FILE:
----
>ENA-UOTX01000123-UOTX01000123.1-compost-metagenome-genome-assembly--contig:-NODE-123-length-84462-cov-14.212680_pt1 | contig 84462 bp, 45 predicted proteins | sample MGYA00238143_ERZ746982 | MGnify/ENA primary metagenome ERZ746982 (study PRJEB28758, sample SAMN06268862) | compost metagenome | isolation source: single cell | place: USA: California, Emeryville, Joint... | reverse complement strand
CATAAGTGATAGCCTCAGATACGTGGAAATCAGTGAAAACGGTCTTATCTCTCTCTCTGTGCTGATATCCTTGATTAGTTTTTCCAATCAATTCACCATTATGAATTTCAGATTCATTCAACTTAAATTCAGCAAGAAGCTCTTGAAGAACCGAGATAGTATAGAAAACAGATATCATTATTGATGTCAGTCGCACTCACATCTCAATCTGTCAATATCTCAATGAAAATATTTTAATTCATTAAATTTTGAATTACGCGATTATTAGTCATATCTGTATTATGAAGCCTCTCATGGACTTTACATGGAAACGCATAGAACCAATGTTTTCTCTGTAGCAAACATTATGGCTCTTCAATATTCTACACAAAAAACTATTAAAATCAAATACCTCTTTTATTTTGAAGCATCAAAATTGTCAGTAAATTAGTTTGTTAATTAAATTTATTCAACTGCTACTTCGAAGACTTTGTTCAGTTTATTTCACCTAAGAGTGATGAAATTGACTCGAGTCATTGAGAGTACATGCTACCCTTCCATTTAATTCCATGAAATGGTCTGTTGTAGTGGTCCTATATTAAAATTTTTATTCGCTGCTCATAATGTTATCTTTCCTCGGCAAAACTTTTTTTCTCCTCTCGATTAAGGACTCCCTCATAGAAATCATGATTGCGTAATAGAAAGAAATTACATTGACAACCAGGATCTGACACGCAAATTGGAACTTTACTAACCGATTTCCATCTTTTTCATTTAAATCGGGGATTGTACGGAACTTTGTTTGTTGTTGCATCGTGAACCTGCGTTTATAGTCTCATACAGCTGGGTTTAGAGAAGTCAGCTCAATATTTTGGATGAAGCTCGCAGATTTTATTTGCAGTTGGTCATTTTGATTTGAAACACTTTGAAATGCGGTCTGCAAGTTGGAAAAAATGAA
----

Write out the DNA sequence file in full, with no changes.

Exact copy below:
>ENA-UOTX01000123-UOTX01000123.1-compost-metagenome-genome-assembly--contig:-NODE-123-length-84462-cov-14.212680_pt1 | contig 84462 bp, 45 predicted proteins | sample MGYA00238143_ERZ746982 | MGnify/ENA primary metagenome ERZ746982 (study PRJEB28758, sample SAMN06268862) | compost metagenome | isolation source: single cell | place: USA: California, Emeryville, Joint... | reverse complement strand
CATAAGTGATAGCCTCAGATACGTGGAAATCAGTGAAAACGGTCTTATCTCTCTCTCTGTGCTGATATCCTTGATTAGTTTTTCCAATCAATTCACCATTATGAATTTCAGATTCATTCAACTTAAATTCAGCAAGAAGCTCTTGAAGAACCGAGATAGTATAGAAAACAGATATCATTATTGATGTCAGTCGCACTCACATCTCAATCTGTCAATATCTCAATGAAAATATTTTAATTCATTAAATTTTGAATTACGCGATTATTAGTCATATCTGTATTATGAAGCCTCTCATGGACTTTACATGGAAACGCATAGAACCAATGTTTTCTCTGTAGCAAACATTATGGCTCTTCAATATTCTACACAAAAAACTATTAAAATCAAATACCTCTTTTATTTTGAAGCATCAAAATTGTCAGTAAATTAGTTTGTTAATTAAATTTATTCAACTGCTACTTCGAAGACTTTGTTCAGTTTATTTCACCTAAGAGTGATGAAATTGACTCGAGTCATTGAGAGTACATGCTACCCTTCCATTTAATTCCATGAAATGGTCTGTTGTAGTGGTCCTATATTAAAATTTTTATTCGCTGCTCATAATGTTATCTTTCCTCGGCAAAACTTTTTTTCTCCTCTCGATTAAGGACTCCCTCATAGAAATCATGATTGCGTAATAGAAAGAAATTACATTGACAACCAGGATCTGACACGCAAATTGGAACTTTACTAACCGATTTCCATCTTTTTCATTTAAATCGGGGATTGTACGGAACTTTGTTTGTTGTTGCATCGTGAACCTGCGTTTATAGTCTCATACAGCTGGGTTTAGAGAAGTCAGCTCAATATTTTGGATGAAGCTCGCAGATTTTATTTGCAGTTGGTCATTTTGATTTGAAACACTTTGAAATGCGGTCTGCAAGTTGGAAAAAATGAA